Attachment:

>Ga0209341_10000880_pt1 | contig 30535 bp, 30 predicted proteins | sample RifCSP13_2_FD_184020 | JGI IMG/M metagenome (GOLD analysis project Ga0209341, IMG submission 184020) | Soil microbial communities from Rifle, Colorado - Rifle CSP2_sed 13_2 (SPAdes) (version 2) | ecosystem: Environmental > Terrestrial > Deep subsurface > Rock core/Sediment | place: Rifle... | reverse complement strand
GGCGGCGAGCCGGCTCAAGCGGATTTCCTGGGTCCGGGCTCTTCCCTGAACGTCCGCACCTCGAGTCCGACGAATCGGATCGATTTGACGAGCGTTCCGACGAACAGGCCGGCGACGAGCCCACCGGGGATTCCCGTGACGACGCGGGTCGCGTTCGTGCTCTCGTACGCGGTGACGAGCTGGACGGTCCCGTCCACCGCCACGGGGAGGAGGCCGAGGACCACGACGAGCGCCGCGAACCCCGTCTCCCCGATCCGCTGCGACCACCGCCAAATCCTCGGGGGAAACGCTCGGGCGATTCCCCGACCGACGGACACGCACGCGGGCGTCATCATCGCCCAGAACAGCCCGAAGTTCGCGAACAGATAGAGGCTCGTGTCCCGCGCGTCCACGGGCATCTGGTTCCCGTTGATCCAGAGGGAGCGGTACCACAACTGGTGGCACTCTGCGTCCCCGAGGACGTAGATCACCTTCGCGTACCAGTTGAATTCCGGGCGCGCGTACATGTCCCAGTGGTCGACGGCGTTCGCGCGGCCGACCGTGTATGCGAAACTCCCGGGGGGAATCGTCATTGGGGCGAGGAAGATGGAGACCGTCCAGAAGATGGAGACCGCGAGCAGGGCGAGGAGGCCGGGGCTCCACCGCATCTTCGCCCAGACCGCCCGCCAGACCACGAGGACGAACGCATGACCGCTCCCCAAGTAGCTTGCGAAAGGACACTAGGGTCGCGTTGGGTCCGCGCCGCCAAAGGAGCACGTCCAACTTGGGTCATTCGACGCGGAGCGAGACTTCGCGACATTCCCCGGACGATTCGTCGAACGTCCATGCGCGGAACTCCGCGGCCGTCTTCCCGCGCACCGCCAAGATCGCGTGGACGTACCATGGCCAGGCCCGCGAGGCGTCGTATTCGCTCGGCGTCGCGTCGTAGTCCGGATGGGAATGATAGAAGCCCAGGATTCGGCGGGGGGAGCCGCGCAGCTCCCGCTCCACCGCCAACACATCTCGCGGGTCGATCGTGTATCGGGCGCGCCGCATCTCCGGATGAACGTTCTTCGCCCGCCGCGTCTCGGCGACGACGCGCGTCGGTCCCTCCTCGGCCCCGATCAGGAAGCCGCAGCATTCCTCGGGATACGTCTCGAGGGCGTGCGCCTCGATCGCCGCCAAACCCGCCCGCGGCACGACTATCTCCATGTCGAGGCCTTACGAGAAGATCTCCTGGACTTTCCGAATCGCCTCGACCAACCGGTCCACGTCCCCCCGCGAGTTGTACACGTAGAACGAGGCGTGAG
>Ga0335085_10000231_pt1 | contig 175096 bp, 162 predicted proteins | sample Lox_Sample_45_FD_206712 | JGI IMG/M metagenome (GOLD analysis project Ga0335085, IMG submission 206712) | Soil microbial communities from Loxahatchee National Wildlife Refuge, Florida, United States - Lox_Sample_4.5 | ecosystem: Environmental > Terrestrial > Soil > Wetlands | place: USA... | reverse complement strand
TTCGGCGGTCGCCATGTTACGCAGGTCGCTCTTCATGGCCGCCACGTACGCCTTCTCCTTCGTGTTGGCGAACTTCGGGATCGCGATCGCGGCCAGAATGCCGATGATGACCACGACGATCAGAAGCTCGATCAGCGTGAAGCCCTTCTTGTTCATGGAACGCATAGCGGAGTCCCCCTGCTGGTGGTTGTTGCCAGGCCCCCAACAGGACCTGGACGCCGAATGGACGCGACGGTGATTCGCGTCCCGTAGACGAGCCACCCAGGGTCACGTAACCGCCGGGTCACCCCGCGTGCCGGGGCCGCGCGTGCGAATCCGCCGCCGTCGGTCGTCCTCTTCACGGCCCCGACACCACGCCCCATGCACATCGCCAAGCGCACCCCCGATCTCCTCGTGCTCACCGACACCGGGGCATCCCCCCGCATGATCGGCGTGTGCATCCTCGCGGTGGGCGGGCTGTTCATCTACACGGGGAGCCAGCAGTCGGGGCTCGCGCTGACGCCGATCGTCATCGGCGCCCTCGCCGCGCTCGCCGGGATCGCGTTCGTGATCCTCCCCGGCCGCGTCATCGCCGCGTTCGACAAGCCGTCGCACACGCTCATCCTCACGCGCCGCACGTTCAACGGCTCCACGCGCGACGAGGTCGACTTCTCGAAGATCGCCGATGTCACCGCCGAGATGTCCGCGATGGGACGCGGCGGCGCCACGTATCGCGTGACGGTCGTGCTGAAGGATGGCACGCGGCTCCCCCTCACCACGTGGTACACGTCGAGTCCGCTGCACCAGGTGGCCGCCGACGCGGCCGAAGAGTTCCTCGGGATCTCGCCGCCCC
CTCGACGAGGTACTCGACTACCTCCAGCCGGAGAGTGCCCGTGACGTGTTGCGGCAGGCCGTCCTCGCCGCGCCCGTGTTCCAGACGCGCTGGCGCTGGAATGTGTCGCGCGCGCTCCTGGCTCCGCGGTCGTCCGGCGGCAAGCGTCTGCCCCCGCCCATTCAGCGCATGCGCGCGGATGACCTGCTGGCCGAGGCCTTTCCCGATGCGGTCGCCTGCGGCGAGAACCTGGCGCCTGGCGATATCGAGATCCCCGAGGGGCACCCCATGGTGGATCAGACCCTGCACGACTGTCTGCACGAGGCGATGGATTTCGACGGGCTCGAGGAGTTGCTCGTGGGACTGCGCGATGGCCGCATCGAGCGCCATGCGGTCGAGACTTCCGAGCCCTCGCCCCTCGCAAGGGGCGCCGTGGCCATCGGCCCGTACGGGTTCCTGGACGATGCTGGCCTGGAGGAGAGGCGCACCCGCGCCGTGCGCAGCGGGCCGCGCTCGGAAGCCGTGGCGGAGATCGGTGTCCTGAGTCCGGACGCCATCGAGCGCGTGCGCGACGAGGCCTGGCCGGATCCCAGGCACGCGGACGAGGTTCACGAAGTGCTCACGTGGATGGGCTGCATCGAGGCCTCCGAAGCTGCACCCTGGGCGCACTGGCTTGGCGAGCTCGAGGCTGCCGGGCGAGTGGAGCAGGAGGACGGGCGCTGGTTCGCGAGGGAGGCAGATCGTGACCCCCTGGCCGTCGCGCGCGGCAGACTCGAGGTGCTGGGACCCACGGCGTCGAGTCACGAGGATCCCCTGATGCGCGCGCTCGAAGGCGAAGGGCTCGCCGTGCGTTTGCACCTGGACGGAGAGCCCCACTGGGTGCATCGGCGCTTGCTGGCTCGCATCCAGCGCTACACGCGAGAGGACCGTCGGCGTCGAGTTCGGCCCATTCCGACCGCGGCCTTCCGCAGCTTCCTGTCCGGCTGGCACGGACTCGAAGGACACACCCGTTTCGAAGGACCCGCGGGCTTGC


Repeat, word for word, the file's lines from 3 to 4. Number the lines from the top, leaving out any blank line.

>Ga0335085_10000231_pt1 | contig 175096 bp, 162 predicted proteins | sample Lox_Sample_45_FD_206712 | JGI IMG/M metagenome (GOLD analysis project Ga0335085, IMG submission 206712) | Soil microbial communities from Loxahatchee National Wildlife Refuge, Florida, United States - Lox_Sample_4.5 | ecosystem: Environmental > Terrestrial > Soil > Wetlands | place: USA... | reverse complement strand
TTCGGCGGTCGCCATGTTACGCAGGTCGCTCTTCATGGCCGCCACGTACGCCTTCTCCTTCGTGTTGGCGAACTTCGGGATCGCGATCGCGGCCAGAATGCCGATGATGACCACGACGATCAGAAGCTCGATCAGCGTGAAGCCCTTCTTGTTCATGGAACGCATAGCGGAGTCCCCCTGCTGGTGGTTGTTGCCAGGCCCCCAACAGGACCTGGACGCCGAATGGACGCGACGGTGATTCGCGTCCCGTAGACGAGCCACCCAGGGTCACGTAACCGCCGGGTCACCCCGCGTGCCGGGGCCGCGCGTGCGAATCCGCCGCCGTCGGTCGTCCTCTTCACGGCCCCGACACCACGCCCCATGCACATCGCCAAGCGCACCCCCGATCTCCTCGTGCTCACCGACACCGGGGCATCCCCCCGCATGATCGGCGTGTGCATCCTCGCGGTGGGCGGGCTGTTCATCTACACGGGGAGCCAGCAGTCGGGGCTCGCGCTGACGCCGATCGTCATCGGCGCCCTCGCCGCGCTCGCCGGGATCGCGTTCGTGATCCTCCCCGGCCGCGTCATCGCCGCGTTCGACAAGCCGTCGCACACGCTCATCCTCACGCGCCGCACGTTCAACGGCTCCACGCGCGACGAGGTCGACTTCTCGAAGATCGCCGATGTCACCGCCGAGATGTCCGCGATGGGACGCGGCGGCGCCACGTATCGCGTGACGGTCGTGCTGAAGGATGGCACGCGGCTCCCCCTCACCACGTGGTACACGTCGAGTCCGCTGCACCAGGTGGCCGCCGACGCGGCCGAAGAGTTCCTCGGGATCTCGCCGCCCC